1. The most important thing about buying a new bike is to make sure it fits. The only way you'll know if the bike is right for you is to size up the bike and make sure that the bike's geometry matches your body's geometry. Ask questions and do some research.
mtn. biking 101
2. If possible, try to find a shop that will let you demo the bike on real dirt. Five minutes in a parking lot won't cut it. You wouldn't buy a car without a real world test drive, and a bike should be no different.
3. Don't belive the hype. Just because your favorite rider or best friend rides a certain bike, that doesn't mean that's the best one for you. Have an open mind and be realistic about your needs and ability.
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Thread: new bike

  1. #1
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    new bike

    hi all im new here i have 400$ to spend on a new bike...my father has always had trek bikes so i started looking at there hard tails any input would be appreciated!

  2. #2
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    problem solved i bought a trek 4300 i took it out today and was pleased

  3. #3
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    Quote Originally Posted by JeremyD
    problem solved i bought a trek 4300 i took it out today and was pleased
    Have fun on that bike!

  4. #4
    Rockflopper
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    Wow, I was just going to post the same question.

    Right now I have a pretty old Diamondback (Outlook) thats seen its last days. I rode it hard on some pretty technical trails and ended up bending both the front and back rims, and the rear derailuer is pretty messed up.

    So instead of spending the time and money to fix that heap, I decided it would be best to just buy a new bike. My budget is the same as the OP, and I also want a hardtail.

    I rode my roomates Trek 6500 and was not impressed, so from my research on this site it looks like I should look into either the Diamondback Response or the Gary Fisher Advance? Any thoughts? I ride trails on the weekend and around campus during the week, so I need the bike to be somewhat versatile. Any help would be greatly appreciated.

  5. #5
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    Quote Originally Posted by Rick Moranis
    Wow, I was just going to post the same question.

    Right now I have a pretty old Diamondback (Outlook) thats seen its last days. I rode it hard on some pretty technical trails and ended up bending both the front and back rims, and the rear derailuer is pretty messed up.

    So instead of spending the time and money to fix that heap, I decided it would be best to just buy a new bike. My budget is the same as the OP, and I also want a hardtail.

    I rode my roomates Trek 6500 and was not impressed, so from my research on this site it looks like I should look into either the Diamondback Response or the Gary Fisher Advance? Any thoughts? I ride trails on the weekend and around campus during the week, so I need the bike to be somewhat versatile. Any help would be greatly appreciated.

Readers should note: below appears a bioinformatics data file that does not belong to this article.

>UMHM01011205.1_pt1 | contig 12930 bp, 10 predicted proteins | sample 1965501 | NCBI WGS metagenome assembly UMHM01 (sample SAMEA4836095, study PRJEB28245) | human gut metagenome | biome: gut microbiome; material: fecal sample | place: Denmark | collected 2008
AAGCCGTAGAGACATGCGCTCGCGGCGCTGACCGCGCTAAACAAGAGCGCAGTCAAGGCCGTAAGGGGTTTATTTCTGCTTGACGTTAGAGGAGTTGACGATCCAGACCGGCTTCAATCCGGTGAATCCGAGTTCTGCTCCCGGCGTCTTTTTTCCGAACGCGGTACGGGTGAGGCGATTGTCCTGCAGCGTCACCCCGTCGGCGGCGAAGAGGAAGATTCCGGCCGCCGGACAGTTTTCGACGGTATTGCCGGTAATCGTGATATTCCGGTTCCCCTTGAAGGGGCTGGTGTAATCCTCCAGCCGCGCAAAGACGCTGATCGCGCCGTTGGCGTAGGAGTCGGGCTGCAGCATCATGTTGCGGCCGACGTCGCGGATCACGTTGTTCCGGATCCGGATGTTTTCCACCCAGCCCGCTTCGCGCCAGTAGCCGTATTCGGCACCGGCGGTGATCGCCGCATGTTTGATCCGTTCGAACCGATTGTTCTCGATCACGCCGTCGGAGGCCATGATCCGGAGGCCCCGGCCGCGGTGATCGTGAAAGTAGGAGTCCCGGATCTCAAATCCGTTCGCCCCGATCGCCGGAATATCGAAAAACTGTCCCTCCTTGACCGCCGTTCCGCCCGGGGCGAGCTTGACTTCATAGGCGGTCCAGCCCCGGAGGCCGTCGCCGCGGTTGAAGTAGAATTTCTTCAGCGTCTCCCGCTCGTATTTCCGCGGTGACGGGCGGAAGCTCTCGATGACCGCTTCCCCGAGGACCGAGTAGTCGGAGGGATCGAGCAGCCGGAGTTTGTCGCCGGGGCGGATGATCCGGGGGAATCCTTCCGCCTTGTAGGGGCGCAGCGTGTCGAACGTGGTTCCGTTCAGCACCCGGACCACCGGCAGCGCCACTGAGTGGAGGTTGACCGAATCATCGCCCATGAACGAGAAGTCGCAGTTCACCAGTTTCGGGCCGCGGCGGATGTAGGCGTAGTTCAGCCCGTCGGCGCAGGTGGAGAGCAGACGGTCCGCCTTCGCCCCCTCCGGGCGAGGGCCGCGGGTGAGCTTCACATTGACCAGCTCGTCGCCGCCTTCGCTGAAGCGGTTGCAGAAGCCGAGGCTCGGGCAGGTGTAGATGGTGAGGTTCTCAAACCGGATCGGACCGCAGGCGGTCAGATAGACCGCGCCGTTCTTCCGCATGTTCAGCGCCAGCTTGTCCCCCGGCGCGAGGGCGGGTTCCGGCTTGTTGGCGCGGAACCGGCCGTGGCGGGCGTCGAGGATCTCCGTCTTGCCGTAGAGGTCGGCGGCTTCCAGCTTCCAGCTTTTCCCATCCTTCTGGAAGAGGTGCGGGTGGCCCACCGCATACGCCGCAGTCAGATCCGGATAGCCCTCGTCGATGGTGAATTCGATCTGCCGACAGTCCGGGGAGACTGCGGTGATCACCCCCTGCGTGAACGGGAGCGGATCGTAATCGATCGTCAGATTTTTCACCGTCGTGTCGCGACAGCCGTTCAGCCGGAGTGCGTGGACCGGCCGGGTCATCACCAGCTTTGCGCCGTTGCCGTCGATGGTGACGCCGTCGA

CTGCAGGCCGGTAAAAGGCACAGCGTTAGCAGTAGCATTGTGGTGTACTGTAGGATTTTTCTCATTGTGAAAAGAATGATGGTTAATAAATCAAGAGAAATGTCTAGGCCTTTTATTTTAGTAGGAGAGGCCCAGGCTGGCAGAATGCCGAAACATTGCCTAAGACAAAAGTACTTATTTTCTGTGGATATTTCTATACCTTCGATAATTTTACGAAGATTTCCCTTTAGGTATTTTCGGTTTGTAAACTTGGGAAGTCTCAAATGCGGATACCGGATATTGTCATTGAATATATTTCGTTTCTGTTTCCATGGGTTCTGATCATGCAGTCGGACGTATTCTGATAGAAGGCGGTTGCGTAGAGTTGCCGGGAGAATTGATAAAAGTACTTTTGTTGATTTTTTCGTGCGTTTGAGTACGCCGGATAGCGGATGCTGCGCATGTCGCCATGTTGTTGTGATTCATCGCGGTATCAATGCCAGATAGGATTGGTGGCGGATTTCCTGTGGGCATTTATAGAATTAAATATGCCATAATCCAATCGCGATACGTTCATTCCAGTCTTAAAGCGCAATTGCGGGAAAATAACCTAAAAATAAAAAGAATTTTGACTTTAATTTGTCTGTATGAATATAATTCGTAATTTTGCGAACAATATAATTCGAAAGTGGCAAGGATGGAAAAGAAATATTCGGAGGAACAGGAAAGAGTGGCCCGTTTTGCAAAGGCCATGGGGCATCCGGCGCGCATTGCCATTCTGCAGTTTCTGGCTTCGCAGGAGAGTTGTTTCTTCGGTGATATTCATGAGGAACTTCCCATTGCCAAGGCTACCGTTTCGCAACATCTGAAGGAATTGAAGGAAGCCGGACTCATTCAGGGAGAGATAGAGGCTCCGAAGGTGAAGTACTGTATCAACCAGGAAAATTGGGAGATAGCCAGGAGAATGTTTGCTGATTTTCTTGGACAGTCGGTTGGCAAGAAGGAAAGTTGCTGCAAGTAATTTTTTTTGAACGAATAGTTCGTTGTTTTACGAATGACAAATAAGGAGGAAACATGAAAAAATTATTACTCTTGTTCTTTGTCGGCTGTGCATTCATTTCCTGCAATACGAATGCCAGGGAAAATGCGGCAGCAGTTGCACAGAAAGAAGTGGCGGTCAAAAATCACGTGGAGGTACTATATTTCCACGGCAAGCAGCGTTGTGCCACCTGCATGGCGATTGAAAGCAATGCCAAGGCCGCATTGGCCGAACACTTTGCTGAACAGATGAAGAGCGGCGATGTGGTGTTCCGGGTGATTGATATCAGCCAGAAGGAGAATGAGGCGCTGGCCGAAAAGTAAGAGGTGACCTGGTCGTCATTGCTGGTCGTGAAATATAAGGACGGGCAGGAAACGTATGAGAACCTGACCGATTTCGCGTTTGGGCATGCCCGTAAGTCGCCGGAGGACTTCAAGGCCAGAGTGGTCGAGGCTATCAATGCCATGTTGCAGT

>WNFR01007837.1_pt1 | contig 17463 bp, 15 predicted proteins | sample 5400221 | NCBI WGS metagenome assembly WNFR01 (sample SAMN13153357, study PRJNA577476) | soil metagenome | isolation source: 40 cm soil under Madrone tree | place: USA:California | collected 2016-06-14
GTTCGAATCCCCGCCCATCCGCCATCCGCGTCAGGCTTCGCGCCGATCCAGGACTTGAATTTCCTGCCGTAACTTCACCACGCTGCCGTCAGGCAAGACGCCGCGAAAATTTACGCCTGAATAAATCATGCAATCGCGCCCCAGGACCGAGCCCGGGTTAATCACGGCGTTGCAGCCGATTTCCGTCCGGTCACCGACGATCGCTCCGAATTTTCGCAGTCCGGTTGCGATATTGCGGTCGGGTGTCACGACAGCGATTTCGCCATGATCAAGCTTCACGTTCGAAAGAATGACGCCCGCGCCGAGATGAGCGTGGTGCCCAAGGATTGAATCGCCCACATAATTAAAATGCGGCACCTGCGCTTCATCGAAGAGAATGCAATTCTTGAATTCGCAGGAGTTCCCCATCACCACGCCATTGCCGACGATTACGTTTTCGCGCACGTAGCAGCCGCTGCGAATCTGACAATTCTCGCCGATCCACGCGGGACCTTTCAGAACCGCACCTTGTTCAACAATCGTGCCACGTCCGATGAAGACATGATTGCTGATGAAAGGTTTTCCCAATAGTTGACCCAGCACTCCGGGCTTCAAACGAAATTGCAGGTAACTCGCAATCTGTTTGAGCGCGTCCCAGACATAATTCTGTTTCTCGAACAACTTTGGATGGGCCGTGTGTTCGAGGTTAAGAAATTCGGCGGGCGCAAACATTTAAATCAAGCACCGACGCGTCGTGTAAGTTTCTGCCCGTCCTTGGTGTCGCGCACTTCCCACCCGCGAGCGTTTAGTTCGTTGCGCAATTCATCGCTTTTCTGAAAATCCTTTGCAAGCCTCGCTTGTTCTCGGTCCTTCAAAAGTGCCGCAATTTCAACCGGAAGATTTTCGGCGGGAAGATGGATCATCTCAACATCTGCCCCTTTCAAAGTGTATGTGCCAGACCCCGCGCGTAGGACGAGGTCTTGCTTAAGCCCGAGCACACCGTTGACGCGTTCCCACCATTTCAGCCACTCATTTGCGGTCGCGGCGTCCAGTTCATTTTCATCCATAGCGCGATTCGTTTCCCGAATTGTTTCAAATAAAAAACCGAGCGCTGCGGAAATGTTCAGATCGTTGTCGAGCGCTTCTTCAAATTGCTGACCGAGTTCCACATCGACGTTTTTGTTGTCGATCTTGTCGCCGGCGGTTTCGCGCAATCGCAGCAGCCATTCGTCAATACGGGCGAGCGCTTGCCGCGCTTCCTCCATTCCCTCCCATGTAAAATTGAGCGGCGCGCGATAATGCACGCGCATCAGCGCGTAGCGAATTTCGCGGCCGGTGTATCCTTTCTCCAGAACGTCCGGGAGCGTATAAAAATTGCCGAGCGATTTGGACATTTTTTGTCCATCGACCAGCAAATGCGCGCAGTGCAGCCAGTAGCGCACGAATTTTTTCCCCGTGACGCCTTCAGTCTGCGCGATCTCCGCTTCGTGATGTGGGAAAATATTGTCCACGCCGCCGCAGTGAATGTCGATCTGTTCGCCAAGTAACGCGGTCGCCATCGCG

Might want to look at some cannondale offerings as well, try them all if you can.

  6. #6
    College Boy
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    I would add in look at what Specialized is offering. They make some great bikes and their frame Geometry is quite a bit difference than Trek's. I was thinking about getting a Trek 4500 and I was pretty set on it. I knew the Rockhopper was about the same leval of a bike. I test road the rockhopper and the Trek 4500 and the Rockhopper I just felt a lot better on. I felt more stretch out and just in a better position hence the reason I ended up choosing the rockhopper.

    As for the Gray Fisher saddly I did not take the chance to ride one of those. Maybe in about 2 weeks I will get a chances to test ride my bother's just to see what it is like.

  7. #7
    Rockflopper
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    Thanks for the recommendations. Once my finals are over, I will have time to check out what the LBS has in stock, and then maybe narrow the choices down a little.

  8. #8
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    Quote Originally Posted by Rick Moranis
    Wow, I was just going to post the same question.

    Right now I have a pretty old Diamondback (Outlook) thats seen its last days. I rode it hard on some pretty technical trails and ended up bending both the front and back rims, and the rear derailuer is pretty messed up.

    So instead of spending the time and money to fix that heap, I decided it would be best to just buy a new bike. My budget is the same as the OP, and I also want a hardtail.

    I rode my roomates Trek 6500 and was not impressed, so from my research on this site it looks like I should look into either the Diamondback Response or the Gary Fisher Advance? Any thoughts? I ride trails on the weekend and around campus during the week, so I need the bike to be somewhat versatile. Any help would be greatly appreciated.
    i can offer some advice on the GF advance if you haven't purchased a bike yet...eek, 2 month old thread...yeah...i bought an advance last summer and my biggest complaint was the seat...so i upgraded to a bontrager aluminum seatpost and the bontrager CRZ sport seat, now i absolutely love it!

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